if currentView == imageVRView && currentDisplayMode != GVRWidgetDisplayMode.embedded {
  view.isHidden = true
} else {
  view.isHidden = false
}

If the currentView is the imageVRView and the currentDisplayMode isn’t embedded, this means you’re viewing the image view in fullscreen or VR mode. In that case, hide the view controller’s root view; otherwise, unhide it.

Build and run; click through the images again, and the transition between images should be almost seamless:

Clicking through images in fullscreen

Clicking through images in fullscreen

Note: Even after setting view.isHidden to true, the GVRPanoramaView stays unhidden because it and the GVRVideoView are not subviews of the VacationViewController‘s view when in fullscreen or VR mode.

Congrats on successfully creating a 360 image slideshow!

congrats!

But don’t get too lost in your vacation yet. The interactions are only halfway done!

What? It gets even better??

What? It gets even better??

Video View Interaction

You still have to implement the video view interaction which will let you pause and play the “Living with Elephants” video by Photos of Africa so that each moment of your vacation can last even longer.

Back in the main VacationViewController class, add the following new variable underneath the var currentDisplayMode declaration:

var isPaused = true

There is no property inherent to the GVRVideoView that indicates whether the video is paused or playing, so the variable you’ve just created can serve as a state marker.

Also create a method to set the initial play state behavior dependent on the display mode. Underneath viewDidLoad() add:

func refreshVideoPlayStatus() {
  // 1
  if currentView == videoVRView && currentDisplayMode != GVRWidgetDisplayMode.embedded {
    videoVRView?.resume()
    isPaused = false
  } 
  // 2
  else {
    videoVRView?.pause()
    isPaused = true
  }
}
  1. If videoVRView is in fullscreen or VR mode, calling this method plays the video and appropriately sets isPaused to false.
  2. Otherwise, if the videoVRView‘s display mode is in its embedded state or the imageVRView is in fullscreen, calling this method pauses the video and appropriately sets isPaused to true.

Then within widgetView(_:didLoadContent:)‘s else if block, add:

refreshVideoPlayStatus()

This pauses the video as soon as it loads.

Now in widgetView(_:didChange:), just before the if block and after setting currentDisplayMode, insert the following:

refreshVideoPlayStatus()

By calling refreshVideoPlayStatus() whenever the display mode changes, the video will play when entering fullscreen or VR mode, and pause otherwise.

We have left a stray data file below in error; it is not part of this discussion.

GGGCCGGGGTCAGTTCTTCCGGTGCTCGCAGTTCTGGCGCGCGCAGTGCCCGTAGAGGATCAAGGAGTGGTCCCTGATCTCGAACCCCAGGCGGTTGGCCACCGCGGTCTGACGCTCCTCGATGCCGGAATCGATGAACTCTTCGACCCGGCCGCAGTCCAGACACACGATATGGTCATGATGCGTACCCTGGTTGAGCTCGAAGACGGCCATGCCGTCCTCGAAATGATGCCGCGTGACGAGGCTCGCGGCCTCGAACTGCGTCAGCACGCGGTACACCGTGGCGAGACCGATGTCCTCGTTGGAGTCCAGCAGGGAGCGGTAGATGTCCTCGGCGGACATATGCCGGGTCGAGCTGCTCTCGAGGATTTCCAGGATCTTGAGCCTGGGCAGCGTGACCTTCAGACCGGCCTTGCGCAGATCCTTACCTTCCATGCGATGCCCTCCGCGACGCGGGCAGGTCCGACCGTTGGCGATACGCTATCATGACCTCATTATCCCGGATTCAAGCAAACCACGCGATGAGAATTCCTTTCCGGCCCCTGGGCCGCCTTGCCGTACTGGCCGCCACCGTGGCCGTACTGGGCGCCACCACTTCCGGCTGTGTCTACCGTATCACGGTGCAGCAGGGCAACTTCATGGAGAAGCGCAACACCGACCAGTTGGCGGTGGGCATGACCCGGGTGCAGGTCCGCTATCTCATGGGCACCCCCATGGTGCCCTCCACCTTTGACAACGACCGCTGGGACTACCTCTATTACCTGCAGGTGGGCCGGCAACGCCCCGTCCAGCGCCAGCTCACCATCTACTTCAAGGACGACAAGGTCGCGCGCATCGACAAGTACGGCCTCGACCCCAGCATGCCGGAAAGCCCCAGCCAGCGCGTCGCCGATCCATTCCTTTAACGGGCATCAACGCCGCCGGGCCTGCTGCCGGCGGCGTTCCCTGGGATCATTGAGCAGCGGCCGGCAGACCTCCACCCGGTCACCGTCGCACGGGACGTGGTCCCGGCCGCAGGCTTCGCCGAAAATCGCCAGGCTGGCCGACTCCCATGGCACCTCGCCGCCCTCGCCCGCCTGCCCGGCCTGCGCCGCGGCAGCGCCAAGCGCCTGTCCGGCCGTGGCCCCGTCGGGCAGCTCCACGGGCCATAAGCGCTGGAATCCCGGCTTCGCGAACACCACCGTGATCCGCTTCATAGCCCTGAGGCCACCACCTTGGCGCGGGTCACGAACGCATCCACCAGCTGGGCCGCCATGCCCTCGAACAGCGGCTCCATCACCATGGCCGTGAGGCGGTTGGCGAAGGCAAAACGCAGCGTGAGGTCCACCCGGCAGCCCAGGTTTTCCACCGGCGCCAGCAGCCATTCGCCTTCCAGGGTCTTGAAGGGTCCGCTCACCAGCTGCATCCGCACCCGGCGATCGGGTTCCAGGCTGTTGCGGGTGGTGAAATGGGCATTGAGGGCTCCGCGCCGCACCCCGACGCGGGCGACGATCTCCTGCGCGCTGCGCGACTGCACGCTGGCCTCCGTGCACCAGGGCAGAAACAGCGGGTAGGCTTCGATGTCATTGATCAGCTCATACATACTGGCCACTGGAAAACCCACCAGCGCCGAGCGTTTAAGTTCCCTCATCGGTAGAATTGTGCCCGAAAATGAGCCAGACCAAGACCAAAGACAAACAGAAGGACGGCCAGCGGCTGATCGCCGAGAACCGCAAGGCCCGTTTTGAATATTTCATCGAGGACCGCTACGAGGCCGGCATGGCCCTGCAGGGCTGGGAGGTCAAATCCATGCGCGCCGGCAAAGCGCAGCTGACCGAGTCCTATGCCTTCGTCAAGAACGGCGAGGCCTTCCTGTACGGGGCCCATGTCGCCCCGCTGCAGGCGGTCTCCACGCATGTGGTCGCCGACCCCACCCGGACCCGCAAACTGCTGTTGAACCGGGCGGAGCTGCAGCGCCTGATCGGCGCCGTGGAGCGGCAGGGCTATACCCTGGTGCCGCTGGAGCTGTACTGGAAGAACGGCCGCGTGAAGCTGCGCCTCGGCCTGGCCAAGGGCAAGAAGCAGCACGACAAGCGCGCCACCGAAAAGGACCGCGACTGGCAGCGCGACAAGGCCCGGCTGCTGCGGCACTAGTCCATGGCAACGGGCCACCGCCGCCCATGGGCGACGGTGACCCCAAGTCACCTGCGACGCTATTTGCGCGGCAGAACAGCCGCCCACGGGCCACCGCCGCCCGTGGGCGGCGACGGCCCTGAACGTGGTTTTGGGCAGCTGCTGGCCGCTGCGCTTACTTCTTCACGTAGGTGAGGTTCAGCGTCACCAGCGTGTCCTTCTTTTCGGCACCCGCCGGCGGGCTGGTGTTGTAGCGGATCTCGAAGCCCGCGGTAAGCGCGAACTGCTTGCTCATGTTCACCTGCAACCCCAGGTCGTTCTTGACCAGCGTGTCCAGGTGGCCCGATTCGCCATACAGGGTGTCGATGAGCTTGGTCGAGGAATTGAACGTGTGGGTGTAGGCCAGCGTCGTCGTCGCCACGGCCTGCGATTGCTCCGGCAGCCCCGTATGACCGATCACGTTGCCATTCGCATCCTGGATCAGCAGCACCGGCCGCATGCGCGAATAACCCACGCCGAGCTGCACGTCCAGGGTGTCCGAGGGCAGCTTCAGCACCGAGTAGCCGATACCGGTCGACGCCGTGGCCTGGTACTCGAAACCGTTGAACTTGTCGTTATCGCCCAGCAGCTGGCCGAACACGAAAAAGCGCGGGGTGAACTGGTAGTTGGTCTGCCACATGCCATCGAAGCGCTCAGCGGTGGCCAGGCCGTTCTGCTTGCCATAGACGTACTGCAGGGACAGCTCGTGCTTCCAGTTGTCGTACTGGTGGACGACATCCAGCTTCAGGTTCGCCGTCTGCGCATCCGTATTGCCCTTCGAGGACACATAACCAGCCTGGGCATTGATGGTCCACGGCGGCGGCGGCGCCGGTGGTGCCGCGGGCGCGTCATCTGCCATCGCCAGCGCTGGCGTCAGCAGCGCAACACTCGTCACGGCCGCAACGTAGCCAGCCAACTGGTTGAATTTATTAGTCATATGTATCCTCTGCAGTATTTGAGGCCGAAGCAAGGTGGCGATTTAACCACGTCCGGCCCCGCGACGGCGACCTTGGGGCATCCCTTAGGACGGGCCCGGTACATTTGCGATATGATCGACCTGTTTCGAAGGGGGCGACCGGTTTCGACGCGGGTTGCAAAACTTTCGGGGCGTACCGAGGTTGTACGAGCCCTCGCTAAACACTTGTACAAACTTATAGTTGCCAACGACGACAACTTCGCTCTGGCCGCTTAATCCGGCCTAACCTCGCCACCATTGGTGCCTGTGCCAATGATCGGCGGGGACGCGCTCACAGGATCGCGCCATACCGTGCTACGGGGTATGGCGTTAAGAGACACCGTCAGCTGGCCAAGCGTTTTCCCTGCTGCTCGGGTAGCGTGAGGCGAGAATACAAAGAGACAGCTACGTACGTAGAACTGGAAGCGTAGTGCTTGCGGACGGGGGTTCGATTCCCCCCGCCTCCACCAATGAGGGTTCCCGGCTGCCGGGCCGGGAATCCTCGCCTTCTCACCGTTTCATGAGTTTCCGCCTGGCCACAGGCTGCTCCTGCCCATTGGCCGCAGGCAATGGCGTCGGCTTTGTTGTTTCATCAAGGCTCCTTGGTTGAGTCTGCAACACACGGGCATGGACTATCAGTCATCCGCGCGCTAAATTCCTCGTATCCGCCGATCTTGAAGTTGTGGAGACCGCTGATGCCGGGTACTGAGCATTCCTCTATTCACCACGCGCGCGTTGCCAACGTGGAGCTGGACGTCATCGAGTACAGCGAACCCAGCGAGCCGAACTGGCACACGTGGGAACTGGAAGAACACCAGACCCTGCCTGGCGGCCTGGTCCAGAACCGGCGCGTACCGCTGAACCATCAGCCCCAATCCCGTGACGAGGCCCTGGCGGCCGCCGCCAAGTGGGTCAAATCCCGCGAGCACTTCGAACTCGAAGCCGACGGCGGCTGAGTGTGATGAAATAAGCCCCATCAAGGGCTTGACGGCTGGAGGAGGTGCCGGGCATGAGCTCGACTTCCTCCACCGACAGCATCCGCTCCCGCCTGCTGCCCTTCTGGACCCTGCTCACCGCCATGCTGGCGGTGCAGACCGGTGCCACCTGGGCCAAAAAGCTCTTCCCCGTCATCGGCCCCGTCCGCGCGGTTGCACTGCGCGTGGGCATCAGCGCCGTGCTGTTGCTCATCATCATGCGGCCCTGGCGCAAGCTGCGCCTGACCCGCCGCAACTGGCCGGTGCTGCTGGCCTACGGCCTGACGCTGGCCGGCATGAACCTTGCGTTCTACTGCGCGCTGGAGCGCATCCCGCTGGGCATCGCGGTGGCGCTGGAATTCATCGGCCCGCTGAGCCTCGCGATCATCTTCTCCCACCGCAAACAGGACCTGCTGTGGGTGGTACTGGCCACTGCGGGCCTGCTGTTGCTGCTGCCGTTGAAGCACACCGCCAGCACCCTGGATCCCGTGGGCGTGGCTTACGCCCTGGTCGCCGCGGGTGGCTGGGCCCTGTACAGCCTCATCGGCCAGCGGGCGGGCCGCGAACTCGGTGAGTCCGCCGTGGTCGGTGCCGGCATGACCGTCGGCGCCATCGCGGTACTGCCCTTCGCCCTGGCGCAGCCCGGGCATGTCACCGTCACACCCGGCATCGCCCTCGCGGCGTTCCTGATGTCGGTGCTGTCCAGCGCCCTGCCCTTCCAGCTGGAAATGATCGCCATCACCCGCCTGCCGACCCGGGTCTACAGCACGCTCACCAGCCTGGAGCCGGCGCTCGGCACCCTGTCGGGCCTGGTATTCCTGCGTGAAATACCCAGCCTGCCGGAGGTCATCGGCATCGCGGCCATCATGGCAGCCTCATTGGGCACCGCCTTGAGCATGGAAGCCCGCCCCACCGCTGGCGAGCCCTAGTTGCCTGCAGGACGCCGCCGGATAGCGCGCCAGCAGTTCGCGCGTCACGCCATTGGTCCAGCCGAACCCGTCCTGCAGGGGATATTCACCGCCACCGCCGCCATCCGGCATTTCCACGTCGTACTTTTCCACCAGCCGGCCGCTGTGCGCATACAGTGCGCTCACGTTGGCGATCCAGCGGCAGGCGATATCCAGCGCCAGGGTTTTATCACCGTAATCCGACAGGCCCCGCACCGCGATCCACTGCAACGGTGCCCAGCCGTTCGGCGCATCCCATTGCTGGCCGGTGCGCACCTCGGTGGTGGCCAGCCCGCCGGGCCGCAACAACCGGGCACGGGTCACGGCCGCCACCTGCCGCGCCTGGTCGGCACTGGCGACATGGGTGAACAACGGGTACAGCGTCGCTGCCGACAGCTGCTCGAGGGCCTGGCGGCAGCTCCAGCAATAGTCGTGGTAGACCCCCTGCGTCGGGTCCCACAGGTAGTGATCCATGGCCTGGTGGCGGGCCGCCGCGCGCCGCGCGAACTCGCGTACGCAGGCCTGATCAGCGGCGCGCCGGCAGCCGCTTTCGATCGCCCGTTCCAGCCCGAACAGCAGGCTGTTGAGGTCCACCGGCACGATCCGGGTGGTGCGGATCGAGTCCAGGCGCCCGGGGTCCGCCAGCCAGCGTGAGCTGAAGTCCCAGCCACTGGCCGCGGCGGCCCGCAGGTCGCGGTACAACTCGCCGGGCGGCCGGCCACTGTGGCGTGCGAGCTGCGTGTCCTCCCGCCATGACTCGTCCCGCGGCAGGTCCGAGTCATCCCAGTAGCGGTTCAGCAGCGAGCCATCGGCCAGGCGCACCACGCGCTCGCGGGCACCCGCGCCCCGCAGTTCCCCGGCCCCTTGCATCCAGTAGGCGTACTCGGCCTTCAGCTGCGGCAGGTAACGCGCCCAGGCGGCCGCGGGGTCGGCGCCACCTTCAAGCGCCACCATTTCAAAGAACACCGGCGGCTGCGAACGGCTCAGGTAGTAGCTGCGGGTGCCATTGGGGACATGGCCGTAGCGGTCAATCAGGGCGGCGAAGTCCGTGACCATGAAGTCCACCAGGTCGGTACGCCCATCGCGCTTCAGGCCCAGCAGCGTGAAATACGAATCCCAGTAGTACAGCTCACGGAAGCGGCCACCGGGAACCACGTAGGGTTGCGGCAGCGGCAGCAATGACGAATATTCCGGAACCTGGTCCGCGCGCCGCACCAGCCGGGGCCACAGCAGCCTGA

Now that you’ve set videoVRView‘s initial display mode behaviors, you can implement a play/pause toggle triggered by user interaction. In widgetViewDidTap(_:), after the if block, add:

else {
  if isPaused {
    videoVRView?.resume()
  } else {
    videoVRView?.pause()
  }
  isPaused = !isPaused
}

You hit this else clause when you tap a videoVRView. If the video is paused, resume playing; if the video is playing, pause it. Then you update isPaused to reflect the new play state.

Build and run your app, open the video into fullscreen or VR mode, then tap the screen or widget button and the video should toggle between play and pause states:

Play/pause while watching the video by Photos of Africa - Google Cardboard VR

Play/pause while watching the video by Photos of Africa

Note: There is currently a minor bug in the SDK that causes the video to unpause when the VR mode is selected, but not actually entered. In other words, if you back out of the VR view without actually tilting the device to start playback, the video will unpause.

You don’t want your vacation to stop after a few minutes though, do you? Of course not! So therefore you’ll loop the video to the beginning once it reaches the end.

Add a GVRVideoViewDelegate extension below the final bracket of the GVRWidgetViewDelegate extension to implement the looping behavior:

extension VacationViewController: GVRVideoViewDelegate {
  func videoView(_ videoView: GVRVideoView!, didUpdatePosition position: TimeInterval) {
    if position >= videoView.duration() {
      videoView.seekTo(0)
      videoView.resume()
    }
  }
}

videoView(_:didUpdatePosition:) is called at approximately one-second intervals as the video plays. Once the NSTimeInterval position of the video is greater than or equal to the duration of the video, the video has reached its end. videoView.seekTo(0) then sets the position back to the beginning before resuming the video.

Note: There is no need to set VacationViewController as the GVRVideoViewDelegate because…it’s already set! GVRVideoViewDelegate inherits from GVRWidgetViewDelegate, which you’ve already adopted and set up in viewDidLoad() of VacationViewController.

There you have it! Now you can build, run, sit back and enjoy the worldwide vacation you’ve just created with your bare hands. Isn’t iOS development spectacular?

kick back with cardboard - Google Cardboard VR

Where to Go From Here?

Download the finished project here, and check out Google’s sample projects here.

The Google Cardboard mobile SDK had originally only been available for Android devices until Google graciously opened up its Cardboard SDK to iOS earlier this year. Google VR for iOS is still very new and will evolve over time, so keep an eye on raywenderlich.com for Google Cardboard VR tutorials using the enthralling new features Google will undoubtedly roll out in the near future.

Have comments or questions? Please join the forum discussion below!

Lyndsey Scott

Actress, Model, App Developer -- www.LyndseyScott.com